Publications -

Regulatory Sandbox in Latin America and the Caribbean for the FinTech ecosystem and the financial system

Inter-American Development Bank

The Regulatory Sandbox in Latin America and the Caribbean (LAC) for the FinTech ecosystem and the financial system was drawn up by the IDB and made public last March. The document explains the main features of Regulatory Sandboxes or Test Beds, intended to tackle the challenges arising in the fintech industry in LAC.

The FinTech industry has grown significantly in the region and is now seen as an alternative way to improve financial inclusion levels in LAC. However, technological innovations pose many challenges for financial regulators and supervisors. Faced with this situation, regulatory sandboxes can help the situation by offering innovative companies the chance to operate in the market for a limited period of time, while also allowing supervisors and regulators to discover how new sectors work in this test environment.

The most complicated aspect of sandboxes is the balance between fostering innovation and protecting the interests of all the stakeholders within the framework of a stable financial system. In its publication, the IDB proposes a set of recommendations for establishing these platforms so they can do their job properly.

The necessary premise for implementing regulatory sandboxes is the existence of a legal framework that allows them to be created, while regulating aspects such as the necessary legal requirements, their duration (the IDB recommends 6 months with the possibility of further extensions), the information that has to be filed with the supervisor, etc.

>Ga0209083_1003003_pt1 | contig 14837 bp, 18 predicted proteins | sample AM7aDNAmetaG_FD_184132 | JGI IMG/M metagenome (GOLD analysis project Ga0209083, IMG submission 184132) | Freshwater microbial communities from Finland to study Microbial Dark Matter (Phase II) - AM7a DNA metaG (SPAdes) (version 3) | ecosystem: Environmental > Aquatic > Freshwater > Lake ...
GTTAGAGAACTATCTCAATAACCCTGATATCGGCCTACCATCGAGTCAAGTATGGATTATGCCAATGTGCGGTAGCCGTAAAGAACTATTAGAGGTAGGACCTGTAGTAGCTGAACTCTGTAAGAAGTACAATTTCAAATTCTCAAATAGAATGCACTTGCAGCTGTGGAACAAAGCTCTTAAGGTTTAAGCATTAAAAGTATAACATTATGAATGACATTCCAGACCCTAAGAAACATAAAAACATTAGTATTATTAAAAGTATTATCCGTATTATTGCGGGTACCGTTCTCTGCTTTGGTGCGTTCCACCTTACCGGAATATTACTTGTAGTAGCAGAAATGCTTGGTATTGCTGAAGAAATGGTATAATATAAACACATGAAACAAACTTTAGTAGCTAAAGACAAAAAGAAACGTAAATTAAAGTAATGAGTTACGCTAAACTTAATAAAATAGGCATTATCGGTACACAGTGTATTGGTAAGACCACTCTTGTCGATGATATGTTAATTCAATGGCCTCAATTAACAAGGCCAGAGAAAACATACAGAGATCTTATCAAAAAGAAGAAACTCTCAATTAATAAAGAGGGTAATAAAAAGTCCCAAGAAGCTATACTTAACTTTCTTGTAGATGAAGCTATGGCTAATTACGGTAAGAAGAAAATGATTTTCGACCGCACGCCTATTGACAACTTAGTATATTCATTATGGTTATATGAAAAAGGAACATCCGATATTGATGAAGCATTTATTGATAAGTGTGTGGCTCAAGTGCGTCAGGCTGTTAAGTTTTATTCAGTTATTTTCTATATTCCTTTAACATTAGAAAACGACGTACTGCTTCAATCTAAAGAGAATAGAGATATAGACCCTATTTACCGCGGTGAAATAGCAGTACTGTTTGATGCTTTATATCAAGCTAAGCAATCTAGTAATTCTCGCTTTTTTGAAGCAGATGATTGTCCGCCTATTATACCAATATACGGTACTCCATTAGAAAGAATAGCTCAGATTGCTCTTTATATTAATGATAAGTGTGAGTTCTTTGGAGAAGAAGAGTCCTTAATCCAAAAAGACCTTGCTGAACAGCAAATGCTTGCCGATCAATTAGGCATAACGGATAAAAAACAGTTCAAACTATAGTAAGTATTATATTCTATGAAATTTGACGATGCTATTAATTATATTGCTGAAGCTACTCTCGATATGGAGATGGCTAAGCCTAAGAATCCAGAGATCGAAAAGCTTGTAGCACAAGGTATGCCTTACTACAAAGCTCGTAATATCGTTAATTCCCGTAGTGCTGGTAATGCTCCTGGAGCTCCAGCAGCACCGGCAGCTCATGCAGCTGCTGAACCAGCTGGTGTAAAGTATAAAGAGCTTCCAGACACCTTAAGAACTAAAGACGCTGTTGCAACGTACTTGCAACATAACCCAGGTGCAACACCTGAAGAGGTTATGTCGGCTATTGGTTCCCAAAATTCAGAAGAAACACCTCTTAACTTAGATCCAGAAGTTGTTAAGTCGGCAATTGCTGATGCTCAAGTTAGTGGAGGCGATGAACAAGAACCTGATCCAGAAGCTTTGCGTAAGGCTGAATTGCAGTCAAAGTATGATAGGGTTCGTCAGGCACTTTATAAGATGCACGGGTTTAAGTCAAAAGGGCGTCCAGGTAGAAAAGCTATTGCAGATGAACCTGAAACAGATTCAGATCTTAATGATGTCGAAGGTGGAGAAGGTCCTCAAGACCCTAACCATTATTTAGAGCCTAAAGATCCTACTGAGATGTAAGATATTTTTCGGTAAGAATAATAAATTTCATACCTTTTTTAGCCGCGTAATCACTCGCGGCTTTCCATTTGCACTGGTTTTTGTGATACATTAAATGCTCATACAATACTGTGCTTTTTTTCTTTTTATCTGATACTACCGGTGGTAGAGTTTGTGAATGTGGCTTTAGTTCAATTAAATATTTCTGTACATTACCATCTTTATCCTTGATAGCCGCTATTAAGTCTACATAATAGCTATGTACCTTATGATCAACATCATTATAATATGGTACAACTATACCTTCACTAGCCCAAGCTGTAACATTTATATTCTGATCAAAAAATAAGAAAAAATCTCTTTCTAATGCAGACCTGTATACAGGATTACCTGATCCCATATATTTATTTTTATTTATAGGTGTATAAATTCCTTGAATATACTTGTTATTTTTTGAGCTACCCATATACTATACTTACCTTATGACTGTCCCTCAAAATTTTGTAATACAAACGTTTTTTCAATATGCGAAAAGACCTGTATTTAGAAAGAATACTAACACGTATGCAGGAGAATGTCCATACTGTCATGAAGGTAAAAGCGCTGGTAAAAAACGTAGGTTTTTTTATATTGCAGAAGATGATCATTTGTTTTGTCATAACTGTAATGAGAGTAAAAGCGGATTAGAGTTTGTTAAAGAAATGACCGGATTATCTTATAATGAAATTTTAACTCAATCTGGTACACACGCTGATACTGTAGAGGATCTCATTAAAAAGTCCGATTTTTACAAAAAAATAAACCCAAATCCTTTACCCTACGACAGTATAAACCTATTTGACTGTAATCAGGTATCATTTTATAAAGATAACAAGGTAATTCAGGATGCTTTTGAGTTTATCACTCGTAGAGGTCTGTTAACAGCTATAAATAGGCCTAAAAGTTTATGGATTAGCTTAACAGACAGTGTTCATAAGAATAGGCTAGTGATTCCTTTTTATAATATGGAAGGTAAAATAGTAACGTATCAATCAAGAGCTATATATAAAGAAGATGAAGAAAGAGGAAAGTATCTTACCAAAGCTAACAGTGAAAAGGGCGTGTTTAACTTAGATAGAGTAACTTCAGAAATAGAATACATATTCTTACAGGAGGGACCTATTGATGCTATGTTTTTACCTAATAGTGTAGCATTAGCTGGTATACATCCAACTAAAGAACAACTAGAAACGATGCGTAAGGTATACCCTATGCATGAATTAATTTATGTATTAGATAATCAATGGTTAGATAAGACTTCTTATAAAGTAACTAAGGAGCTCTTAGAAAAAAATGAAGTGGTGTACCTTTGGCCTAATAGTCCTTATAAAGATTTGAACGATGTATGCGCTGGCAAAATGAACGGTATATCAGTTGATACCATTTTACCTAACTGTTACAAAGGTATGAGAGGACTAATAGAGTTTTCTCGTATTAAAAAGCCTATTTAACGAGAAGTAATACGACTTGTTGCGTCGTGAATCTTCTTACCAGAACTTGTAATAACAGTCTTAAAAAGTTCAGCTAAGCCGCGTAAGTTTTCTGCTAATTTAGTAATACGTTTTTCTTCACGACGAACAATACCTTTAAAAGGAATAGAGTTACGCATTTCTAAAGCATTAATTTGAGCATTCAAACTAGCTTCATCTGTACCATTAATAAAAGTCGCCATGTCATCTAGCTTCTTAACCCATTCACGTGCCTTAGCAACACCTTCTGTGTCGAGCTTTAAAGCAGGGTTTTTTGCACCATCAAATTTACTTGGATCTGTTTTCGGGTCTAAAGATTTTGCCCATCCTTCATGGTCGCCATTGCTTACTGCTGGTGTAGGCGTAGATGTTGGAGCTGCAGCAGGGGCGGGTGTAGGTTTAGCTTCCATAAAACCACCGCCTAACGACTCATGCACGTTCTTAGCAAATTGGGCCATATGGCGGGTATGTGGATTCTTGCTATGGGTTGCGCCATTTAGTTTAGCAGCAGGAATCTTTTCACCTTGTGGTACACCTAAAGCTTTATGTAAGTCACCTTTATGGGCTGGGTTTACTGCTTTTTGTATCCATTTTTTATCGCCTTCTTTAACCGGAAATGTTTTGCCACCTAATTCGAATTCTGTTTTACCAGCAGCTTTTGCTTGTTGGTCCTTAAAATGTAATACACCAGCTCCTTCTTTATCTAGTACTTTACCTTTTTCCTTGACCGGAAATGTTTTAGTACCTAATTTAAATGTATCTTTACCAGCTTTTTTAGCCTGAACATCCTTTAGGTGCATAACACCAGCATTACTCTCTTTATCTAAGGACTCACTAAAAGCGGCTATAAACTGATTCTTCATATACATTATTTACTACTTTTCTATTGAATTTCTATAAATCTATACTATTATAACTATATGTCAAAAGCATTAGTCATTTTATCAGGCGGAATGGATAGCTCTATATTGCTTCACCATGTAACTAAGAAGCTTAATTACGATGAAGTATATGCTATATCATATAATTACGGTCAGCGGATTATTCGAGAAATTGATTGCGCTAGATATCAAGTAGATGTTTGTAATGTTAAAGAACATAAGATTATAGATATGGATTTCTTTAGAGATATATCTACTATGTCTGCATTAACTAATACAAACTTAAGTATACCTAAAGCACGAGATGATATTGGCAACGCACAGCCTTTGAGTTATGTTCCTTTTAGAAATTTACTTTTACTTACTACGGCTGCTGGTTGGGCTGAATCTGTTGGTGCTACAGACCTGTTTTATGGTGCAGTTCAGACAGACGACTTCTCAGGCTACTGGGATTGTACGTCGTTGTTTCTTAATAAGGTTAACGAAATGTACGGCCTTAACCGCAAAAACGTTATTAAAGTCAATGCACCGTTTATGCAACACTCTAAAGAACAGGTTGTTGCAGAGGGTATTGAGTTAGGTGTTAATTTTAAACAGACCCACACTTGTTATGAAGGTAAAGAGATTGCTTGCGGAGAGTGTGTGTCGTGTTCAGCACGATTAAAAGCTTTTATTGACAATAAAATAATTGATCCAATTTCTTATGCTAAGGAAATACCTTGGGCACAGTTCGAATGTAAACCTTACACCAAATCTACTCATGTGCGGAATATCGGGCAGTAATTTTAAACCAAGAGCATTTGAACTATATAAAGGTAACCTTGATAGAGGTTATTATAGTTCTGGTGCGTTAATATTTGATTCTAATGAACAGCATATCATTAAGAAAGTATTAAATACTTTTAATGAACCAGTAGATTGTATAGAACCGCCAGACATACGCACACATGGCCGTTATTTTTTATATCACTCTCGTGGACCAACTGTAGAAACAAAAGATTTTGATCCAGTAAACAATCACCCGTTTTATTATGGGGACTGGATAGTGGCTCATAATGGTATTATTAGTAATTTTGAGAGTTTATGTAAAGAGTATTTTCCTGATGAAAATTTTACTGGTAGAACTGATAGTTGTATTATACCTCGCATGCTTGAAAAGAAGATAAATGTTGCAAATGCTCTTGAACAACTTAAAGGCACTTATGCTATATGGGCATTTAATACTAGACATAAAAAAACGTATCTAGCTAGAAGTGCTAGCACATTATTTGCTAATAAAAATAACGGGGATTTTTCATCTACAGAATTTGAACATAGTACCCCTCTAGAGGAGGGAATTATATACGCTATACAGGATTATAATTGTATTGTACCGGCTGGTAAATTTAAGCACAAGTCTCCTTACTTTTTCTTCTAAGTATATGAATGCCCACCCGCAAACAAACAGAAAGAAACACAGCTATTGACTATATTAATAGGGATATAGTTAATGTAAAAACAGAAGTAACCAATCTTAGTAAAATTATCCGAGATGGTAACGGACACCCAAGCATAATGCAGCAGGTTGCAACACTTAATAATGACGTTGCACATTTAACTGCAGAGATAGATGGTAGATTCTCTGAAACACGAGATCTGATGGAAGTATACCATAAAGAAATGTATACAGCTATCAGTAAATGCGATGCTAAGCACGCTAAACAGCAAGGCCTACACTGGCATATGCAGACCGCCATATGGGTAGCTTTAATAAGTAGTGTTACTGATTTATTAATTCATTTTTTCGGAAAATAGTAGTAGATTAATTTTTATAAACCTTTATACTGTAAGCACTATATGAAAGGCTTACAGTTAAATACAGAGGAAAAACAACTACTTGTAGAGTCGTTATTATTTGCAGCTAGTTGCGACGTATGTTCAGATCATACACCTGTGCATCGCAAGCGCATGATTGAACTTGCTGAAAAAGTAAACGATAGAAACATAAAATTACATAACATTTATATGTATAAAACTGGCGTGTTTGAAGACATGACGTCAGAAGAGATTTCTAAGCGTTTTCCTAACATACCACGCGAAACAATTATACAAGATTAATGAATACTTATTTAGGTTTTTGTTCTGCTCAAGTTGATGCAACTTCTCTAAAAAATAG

The IDB highlights that institutional organisational structures and technical and human resources are required to make these sandboxes possible. This means inter-institutional coordination and transparent supervisory mechanisms; as well as a regulatory convergence that eliminates barriers between the different markets. Once the sandbox has been used for a full term, the need to regulate the sector could be assessed and if regulation is required, an analysis would be conducted to identify the model most in line with the singularities of the industry.

The IDB rounds off its study by highlighting another recommendation relating to governmental support for innovation. Tax incentives and funding subsidies, technical and legal advice, incubator programmes and calls for entrepreneurial tenders, among others, could all help boost innovative sectors and, consequently, help to promote financial inclusion in LAC.